I've just spent the last several hours scanning through the conference version of the American Recovery and Reinvestment Act of 2009, a.k.a. the "stimulus bill." This is the final version of the bill that President Obama will sign into law in Denver, Colorado, later today. Anyone who was fretting that the stimulus would not place sufficient emphasis on energy should be reassured--unless they include nuclear power within their definition of energy. Among its many other features, the bill provides a cornucopia for renewable energy and efficiency. Merely summarizing all of the energy provisions of the bill would take up a week's worth of my blogging. After skimming it, however--all that could be done in the time available--I can't help wondering how much of it can actually be spent rapidly enough to have a noticeable effect on the recession in which we find ourselves.
Perhaps as a result of the urgency surrounding its passage, the Congress's stimulus bill process was hardly a model of constituent transparency. As of this writing, neither of the sites upon which I usually rely for legislative text, http://www.govtrack.us/ and the Library of Congress's http://www.thomas.gov/ site, displays the final conference version of the stimulus bill. The White House website has links to the bill at the US Government Printing Office, split up into 5 separate downloadable files. It's not clear whether Members of Congress or their staffs had machine-readable versions of the final bill prior to the House vote on Friday. As it is, I was starting to worry about repetitive strain injury of my index finger, simply clicking through a document search on "energy" in these files.
The highlights include $16.8 billion under the heading of "Energy Efficiency and Renewable Energy", with $3.2 B for energy efficiency & conservation Block Grants, $5 B for the Weatherization Assistance Program, $3.1 B for state energy programs, $2 B for grants to advanced battery manufacturers in the US, $2.5 B for applied research, development and deployment, along with another billion split among alternative fuel vehicle pilot projects, transportation electrification, and energy efficient appliance rebates and Energy Star. And this is only a fraction of the money for energy. There's $4.5 B for Electricity Delivery and Energy Reliability, $3.4 B for Fossil Energy R&D (including clean coal and carbon capture and sequestration), $6 B for loan guarantees for renewable and transmission technologies, and another $1.6 B for energy-related "science"--not further described. I also saw money for the federal government to buy energy efficient motor vehicles, for energy efficiency and renewable energy career training, and more references to "energy and green retrofits" of buildings and facilities than I could count, with significant dollars attached.
As I noted in a recent posting on wind power, the Production Tax Credit (PTC) for wind and other renewable energy was extended by three years beyond its slated expiration at the end of 2009. By itself this provision guarantees that "stimulus" spending--or in this case revenue reduction--will continue through at least 2023. As expected, developers of projects eligible for the PTC were also given two other valuable options. They can either make a one-time election to receive a 30% energy investment tax credit (ITC) in lieu of the PTC, shifting the tax benefit from future actual generation once a project is up and running to the year of construction, or they can apply to the Treasury Department for a tax-free "Section 1603" grant equivalent to either the PTC or the ITC amounts, during 2009 or 2010. There's also a new 20% tax credit for energy research. The big loser here was nuclear power, with the Conference striking $50 B in loan guarantees for new plants.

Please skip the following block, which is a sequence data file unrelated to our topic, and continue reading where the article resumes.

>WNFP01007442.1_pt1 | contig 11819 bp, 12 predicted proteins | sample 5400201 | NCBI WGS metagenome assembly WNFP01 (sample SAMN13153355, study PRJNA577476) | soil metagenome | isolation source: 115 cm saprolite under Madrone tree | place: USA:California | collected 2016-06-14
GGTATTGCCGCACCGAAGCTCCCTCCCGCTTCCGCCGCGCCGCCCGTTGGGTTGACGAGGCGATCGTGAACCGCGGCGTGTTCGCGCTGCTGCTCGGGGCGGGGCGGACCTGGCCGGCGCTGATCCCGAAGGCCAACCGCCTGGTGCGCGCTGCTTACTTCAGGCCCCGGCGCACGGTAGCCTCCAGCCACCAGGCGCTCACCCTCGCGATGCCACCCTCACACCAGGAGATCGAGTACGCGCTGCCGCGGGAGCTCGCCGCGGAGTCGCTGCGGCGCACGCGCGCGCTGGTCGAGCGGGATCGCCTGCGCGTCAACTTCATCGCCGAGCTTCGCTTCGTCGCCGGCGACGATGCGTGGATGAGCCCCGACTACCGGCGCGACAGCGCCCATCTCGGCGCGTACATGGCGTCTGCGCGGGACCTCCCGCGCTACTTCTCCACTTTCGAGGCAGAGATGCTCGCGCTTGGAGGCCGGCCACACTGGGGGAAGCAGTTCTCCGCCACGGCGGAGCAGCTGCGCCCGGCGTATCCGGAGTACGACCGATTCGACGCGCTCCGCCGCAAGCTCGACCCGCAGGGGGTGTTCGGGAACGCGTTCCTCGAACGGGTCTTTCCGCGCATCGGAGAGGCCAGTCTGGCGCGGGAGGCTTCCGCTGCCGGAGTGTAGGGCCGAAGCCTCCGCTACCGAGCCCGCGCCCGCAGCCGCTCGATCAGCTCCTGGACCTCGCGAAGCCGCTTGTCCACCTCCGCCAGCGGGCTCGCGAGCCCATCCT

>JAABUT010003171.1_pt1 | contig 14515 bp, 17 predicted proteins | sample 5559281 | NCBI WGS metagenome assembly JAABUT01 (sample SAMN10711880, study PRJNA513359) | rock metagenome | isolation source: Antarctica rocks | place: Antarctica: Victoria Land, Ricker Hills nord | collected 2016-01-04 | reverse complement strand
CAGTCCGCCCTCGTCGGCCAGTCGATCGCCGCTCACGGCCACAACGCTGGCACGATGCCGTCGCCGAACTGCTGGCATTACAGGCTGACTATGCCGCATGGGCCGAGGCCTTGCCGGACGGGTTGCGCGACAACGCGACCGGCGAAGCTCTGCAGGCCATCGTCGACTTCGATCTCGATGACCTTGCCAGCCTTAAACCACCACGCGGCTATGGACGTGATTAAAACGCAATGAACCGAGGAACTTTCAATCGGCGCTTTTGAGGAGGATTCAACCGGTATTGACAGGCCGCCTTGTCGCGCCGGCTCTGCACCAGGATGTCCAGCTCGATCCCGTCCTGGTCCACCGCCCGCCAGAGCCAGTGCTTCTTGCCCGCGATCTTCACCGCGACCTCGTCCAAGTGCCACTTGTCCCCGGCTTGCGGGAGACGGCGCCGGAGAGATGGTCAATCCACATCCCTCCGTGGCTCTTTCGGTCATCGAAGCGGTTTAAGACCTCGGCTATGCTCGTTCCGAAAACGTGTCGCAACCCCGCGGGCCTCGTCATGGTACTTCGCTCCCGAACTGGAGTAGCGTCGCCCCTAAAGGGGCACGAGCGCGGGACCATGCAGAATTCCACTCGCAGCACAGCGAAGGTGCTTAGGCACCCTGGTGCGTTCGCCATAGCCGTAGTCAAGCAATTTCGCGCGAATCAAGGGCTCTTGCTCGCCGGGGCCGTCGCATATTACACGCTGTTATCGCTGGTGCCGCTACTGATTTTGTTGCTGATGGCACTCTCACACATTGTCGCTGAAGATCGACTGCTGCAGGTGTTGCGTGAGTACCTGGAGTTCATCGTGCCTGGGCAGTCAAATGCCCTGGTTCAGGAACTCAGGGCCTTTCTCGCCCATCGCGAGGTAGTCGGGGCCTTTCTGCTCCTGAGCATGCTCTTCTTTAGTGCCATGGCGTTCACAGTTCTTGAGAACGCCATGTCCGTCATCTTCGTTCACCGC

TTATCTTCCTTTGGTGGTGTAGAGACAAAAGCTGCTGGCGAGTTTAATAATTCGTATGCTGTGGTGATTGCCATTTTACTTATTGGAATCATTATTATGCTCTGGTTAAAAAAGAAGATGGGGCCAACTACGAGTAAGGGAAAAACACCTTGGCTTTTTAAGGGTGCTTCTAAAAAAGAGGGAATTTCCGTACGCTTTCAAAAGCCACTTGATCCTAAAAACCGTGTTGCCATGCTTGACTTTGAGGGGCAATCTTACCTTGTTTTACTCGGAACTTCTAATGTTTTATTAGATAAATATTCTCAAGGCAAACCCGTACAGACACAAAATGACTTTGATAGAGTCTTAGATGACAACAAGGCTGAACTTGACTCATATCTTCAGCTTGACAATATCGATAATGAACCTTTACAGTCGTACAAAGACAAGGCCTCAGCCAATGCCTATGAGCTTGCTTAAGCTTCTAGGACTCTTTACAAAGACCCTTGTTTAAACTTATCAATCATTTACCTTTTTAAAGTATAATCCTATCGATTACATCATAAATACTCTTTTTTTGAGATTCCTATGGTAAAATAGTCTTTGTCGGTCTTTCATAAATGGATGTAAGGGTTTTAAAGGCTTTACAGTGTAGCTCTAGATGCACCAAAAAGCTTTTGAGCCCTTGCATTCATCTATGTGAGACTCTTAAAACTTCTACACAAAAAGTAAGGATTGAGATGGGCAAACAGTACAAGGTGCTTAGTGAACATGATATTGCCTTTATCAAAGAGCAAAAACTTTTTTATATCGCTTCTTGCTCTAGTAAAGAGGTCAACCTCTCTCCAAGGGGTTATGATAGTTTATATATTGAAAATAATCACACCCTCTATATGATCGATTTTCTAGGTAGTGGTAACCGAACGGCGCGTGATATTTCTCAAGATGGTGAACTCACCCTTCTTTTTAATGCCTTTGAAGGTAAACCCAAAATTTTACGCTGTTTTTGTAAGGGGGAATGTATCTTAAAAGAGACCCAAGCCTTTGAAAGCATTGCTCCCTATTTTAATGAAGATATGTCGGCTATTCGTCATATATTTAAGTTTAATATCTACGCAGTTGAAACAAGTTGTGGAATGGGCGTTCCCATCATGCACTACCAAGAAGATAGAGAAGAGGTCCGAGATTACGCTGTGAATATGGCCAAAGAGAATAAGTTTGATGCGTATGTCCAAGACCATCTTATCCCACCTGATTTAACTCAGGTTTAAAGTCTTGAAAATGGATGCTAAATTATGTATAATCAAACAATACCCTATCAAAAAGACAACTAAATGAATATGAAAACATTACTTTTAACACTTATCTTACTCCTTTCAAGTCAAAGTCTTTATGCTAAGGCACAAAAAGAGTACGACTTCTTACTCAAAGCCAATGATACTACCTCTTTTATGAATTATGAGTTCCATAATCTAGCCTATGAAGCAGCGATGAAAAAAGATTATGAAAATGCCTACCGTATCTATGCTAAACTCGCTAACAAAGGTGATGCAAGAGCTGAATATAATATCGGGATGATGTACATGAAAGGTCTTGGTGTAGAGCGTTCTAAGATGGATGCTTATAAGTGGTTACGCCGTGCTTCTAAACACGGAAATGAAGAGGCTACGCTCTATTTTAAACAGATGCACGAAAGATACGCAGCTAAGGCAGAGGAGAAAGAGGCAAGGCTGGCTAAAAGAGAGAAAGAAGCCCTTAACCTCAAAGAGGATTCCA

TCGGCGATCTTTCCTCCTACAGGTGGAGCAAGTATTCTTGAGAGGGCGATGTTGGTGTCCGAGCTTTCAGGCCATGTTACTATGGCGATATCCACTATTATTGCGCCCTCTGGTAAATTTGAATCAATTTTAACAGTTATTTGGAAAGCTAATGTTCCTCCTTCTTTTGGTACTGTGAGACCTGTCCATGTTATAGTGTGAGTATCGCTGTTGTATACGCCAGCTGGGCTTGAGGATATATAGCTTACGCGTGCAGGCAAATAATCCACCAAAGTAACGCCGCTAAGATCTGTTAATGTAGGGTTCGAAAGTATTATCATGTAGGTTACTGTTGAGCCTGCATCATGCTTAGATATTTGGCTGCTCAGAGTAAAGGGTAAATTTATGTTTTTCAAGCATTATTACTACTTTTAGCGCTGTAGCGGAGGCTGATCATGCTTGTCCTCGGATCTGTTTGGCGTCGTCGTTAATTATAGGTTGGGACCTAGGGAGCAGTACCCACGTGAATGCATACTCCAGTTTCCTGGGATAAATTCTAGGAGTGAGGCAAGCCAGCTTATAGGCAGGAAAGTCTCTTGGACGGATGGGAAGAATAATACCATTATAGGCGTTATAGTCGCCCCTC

You don't have to be a big believer in the merits of a fiscal stimulus to see that if all this money hit the ground this year and next, it would certainly have a big impact on the energy industry in general, and on renewable energy, in particular, including investors in the sector. But if the above sums conjure up images of new electric power transmission lines to carry all that new renewable power to where it's needed, an article in today's Washington Post ought to impart some caution. Among other projects, it looks at the Sunrise Powerlink of the San Diego Gas & Electric Co., which was proposed in 2005 and might be finished in 2012. And the Wall Street Journal recently examined the track record of the Department of Energy, which will have authority over large portions of these appropriations, in distributing loan guarantees under a 2007 program. Setting up the approval and accountability systems to manage and monitor additional billions of dollars will be a huge undertaking in its own right, entailing the twin risks of creating impassable bottlenecks or funding scams and scoundrels.
I encourage my readers to browse the bill, if you have the time. You'll find plenty of language in there about oversight and periodic reports to Congress, and I'm sure your Congressman and Senators would be delighted to receive an email from you, emphasizing the need for them to follow through on these requirements. They might also want to think about granting fast-track permitting authority and immunity from frivolous lawsuits for any projects funded under the stimulus, to prevent this from becoming the American Recovery and Reinvestment Act of 2016, instead of 2009.